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CURRENT ISSUE:  February 21, 2011
VOL. 49, NO. 4   •   Oakland, CA
Other front page stories
 
Museum exhibit explores Catholic mission heritage
 
Serra sainthood cause just one miracle away
 
Magdalene relic draws interest across generations
Schools’ survival depends
on Latino participation
 

Principals, administrators, teachers, school board members and pastors gathered Feb. 16 at St. Mary’s College of California to help chart the future of a major component of Catholic education — the inclusion of Latino families and children in the Diocese of Oakland.

Latino families,
Catholic schools


The Voice asked some area parents why they do or do not send their children to Catholic school, and what the schools might do to reach out to Latino families:


Maria Tello, San Ramon


I provide Catholic education to my kids. They could get math, reading and science in any school; the difference is the Catholic education. Catholic education is not only what they learn about God, Jesus and the Church.

There are several reasons why people think about taking their children to Catholic school but don’t. The Church can inform the families more about their school. Educators can approach the parents before or after a Mass. Invite them for a tour.


Christina Corpus
San Leandro


My daughter is not going to school yet but I’ll send her to a Catholic school. I went to a Catholic school my entire life. I loved it because of the values that were instilled about the Catholic religion and the group of people I grew up with. I work sometimes at public schools and see what’s lacking there. There’s not a lot of structure sometimes and the kids don’t have a lot of faith.


Patricia Gomez, Richmond
I would love to send my kids to a Catholic school but it is too expensive. I have tried to get scholarships or financial aid but it has not been possible. We even have done some tours in different schools. What I like about Catholic education are the values they teach. We’re Catholic and we teach our daughters the faith at home, we go to Mass every Sunday and they are in the youth group.

Schools should do more outreach campaigns in the parishes.

— José Luis Aguirre
What’s at stake is no less than the survival of the schools, and the vibrancy of the Church itself, Father Joseph Corpora of the University of Notre Dame told those attending the opening of a two-day conference sponsored by the diocesan schools department.

Corpora, director of University School Partnerships, was co-chair of the Notre Dame Task Force on the Participation of Latino Children and Families in Catholic Schools. The Holy Cross priest is a former pastor with two decades of experience leading urban Catholic schools in Latino communities.

He listed four goals to increase participation of Latino students: provide an education to students who would not have had the opportunity; build leaders for the next generation; keep schools open; and keep parishes alive.

Catholic school graduates, he said, are more likely to vote, are less racist, more tolerant of other world views; more involved in the community; and give more to the Church.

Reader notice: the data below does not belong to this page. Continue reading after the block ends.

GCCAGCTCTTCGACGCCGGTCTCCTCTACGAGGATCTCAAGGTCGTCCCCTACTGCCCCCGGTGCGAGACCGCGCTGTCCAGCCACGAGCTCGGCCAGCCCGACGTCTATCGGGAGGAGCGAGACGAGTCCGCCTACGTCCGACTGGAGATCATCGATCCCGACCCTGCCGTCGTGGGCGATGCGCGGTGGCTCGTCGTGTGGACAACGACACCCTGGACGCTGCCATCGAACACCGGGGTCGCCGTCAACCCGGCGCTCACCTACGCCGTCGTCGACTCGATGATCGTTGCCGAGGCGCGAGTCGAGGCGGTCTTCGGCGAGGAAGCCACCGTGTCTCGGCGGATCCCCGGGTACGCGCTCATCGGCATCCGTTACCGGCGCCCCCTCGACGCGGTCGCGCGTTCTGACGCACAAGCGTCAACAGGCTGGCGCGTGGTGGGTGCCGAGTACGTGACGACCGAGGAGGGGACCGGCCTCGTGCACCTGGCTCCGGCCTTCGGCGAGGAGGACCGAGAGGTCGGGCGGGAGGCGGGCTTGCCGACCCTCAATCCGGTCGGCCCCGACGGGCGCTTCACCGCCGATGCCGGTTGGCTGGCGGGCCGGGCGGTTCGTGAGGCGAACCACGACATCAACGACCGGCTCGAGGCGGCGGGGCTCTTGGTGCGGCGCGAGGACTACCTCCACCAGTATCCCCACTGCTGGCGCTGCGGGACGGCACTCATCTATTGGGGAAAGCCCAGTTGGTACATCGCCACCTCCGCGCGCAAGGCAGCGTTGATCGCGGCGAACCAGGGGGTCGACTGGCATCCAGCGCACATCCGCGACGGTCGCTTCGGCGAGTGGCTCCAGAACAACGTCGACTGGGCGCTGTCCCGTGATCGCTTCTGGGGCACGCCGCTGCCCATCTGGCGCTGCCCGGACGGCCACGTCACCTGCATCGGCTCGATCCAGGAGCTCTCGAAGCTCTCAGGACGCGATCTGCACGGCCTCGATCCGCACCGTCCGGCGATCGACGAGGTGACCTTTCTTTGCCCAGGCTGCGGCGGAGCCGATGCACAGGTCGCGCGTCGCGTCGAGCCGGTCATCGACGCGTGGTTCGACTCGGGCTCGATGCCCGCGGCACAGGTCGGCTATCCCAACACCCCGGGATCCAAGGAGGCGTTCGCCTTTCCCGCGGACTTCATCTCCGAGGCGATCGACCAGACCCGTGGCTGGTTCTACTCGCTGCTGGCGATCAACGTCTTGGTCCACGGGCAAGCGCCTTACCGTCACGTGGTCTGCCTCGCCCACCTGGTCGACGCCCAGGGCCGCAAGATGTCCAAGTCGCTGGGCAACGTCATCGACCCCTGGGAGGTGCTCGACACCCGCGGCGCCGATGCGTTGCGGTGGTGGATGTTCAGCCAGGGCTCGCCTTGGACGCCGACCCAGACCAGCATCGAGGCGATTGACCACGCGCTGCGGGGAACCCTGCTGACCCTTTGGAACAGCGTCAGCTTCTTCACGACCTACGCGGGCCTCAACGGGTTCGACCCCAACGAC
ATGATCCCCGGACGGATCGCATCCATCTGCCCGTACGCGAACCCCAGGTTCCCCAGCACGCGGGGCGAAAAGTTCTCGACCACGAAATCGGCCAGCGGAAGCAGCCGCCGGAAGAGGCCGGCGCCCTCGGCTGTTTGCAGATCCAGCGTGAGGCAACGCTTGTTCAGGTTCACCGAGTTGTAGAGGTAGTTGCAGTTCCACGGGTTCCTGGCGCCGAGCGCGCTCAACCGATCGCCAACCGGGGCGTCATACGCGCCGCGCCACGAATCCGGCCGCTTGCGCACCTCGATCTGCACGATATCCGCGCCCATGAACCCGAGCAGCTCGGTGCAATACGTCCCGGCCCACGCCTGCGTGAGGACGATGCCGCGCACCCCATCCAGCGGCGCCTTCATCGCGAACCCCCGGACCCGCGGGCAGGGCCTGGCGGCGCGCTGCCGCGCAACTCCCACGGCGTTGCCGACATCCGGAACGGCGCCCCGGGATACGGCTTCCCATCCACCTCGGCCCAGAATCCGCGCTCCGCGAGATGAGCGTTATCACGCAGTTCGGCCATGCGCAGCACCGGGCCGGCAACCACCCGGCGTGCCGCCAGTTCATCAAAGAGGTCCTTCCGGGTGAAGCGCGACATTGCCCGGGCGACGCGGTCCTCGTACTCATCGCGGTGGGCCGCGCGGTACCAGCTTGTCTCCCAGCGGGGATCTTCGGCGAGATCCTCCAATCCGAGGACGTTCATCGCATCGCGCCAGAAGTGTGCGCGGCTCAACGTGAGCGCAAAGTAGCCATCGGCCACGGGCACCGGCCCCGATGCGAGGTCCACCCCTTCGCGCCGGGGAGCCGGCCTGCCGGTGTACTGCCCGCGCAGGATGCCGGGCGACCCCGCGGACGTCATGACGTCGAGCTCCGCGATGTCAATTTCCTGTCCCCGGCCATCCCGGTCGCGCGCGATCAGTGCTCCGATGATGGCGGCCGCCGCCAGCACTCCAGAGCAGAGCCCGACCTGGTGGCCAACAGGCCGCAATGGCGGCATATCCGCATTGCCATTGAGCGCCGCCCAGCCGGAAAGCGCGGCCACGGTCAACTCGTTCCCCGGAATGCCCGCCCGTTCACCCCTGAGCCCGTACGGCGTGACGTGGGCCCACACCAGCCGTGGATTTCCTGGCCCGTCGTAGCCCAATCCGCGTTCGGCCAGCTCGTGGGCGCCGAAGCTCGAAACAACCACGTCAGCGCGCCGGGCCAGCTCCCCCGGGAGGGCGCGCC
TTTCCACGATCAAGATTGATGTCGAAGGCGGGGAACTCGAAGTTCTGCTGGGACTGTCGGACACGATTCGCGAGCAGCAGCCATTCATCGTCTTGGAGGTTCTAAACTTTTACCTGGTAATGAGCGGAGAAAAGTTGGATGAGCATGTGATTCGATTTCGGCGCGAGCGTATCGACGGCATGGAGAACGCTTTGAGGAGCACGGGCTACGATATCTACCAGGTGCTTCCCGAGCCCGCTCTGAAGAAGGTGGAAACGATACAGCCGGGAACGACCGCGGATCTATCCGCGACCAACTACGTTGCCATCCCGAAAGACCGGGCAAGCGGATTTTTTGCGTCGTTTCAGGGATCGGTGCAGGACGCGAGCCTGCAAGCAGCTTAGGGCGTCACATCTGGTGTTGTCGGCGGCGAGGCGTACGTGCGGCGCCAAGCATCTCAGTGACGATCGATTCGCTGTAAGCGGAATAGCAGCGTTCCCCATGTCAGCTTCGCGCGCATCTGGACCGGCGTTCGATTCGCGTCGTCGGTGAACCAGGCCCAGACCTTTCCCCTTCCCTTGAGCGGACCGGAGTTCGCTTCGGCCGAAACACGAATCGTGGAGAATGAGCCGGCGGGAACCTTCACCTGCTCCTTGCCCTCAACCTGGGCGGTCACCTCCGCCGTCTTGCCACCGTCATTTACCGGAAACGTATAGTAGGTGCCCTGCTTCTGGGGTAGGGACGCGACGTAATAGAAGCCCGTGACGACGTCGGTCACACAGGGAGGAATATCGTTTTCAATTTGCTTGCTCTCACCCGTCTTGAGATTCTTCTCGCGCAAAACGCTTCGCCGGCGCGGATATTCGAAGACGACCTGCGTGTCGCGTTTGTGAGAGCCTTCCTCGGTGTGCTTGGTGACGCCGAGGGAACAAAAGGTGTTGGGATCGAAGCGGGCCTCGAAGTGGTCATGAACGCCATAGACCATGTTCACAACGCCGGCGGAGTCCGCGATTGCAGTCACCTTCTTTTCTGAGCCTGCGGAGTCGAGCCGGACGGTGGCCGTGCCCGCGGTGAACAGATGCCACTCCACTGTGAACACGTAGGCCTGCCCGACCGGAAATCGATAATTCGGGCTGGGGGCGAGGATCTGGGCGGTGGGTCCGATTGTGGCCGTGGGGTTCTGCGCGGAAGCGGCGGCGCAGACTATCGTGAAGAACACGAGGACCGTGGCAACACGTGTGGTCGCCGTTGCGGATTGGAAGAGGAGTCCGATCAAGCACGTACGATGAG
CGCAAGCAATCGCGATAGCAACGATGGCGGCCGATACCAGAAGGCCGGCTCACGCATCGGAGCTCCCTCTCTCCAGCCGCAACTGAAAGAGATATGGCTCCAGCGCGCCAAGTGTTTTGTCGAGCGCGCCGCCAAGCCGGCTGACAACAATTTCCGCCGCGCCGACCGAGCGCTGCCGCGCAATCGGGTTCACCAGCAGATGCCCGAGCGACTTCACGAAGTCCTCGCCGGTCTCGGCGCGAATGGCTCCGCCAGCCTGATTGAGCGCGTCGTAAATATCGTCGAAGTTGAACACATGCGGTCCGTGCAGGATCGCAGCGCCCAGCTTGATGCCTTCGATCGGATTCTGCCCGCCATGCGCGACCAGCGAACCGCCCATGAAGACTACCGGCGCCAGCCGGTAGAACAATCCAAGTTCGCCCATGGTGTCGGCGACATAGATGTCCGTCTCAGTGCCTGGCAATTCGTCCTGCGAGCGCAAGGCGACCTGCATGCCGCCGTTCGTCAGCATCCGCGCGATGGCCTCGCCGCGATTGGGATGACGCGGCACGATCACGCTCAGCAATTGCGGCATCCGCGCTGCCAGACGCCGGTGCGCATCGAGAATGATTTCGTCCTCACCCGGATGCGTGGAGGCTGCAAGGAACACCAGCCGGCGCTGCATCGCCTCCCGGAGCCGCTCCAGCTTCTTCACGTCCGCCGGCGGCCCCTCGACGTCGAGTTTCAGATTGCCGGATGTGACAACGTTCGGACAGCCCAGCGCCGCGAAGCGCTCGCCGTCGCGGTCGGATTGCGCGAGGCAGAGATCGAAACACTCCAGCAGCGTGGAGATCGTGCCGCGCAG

“We have to ensure each student has the fullness of life,” Sister Barbara Bray, superintendent of schools in the Diocese of Oakland, told the attendees at the beginning of the conference, noting the opportunities as well as the challenges that face Catholic education.

Corpora recounted some statistics: 70 percent of practicing Catholics under the age of 35 are Hispanic. “And it grows every day,” he said. Latinos are the fastest-growing school-age population in the United States. “The face of America is changing,” he said. The U.S. is the second-largest Spanish-speaking country in the world.

The Church is in danger of being left behind.

“We have to look at this with our hearts and souls,” he said. Drawing from his own childhood experiences, Corpora noted that Catholic education has always served immigrants. And failed none of them. “Now we need to reimagine, so for the first time we don’t fail a group of immigrants.”

Only 3 percent of Latino families send their children to Catholic schools, Corpora said. The Notre Dame initiative seeks to double the number. That would bring an additional 700,000 children to Catholic schools.

“Good thing we follow a leader who fed a crowd with two fish and five loaves of bread,” he said.
Noting that 1,500 Catholic schools have closed in the last 10 years, Corpora said, “Every one could have stayed open if they could have figured out how to get Latino students.”

Among those at the conference was a contingent from St. Elizabeth Elementary School in Oakland, where the student body is 86 percent Hispanic.

“Twenty-five years ago, when I first started, we had 520 kids,” said Margarita Guevara, school secretary. Enrollment today is 322 students in grades kindergarten through eighth, and 11 in the preschool. “It has varied in the last five years,” she said. “A lot of people are moving out of the area.”

While it is getting harder for people to afford Catholic education, she noted the availability of funds from FACE, Basic and some funds available at St. Elizabeth.

Among the opportunities available to families there is the 21st Century Community Learning Center, which offers care before school beginning at 6 a.m., as well as after school until 6 p.m. After-school programs, offered for a suggested sliding-scale donation of about $50 per trimester, include band, choir, dance, academic support, computer, and gardening. The program is funded for 112 students, and there is a waiting list.

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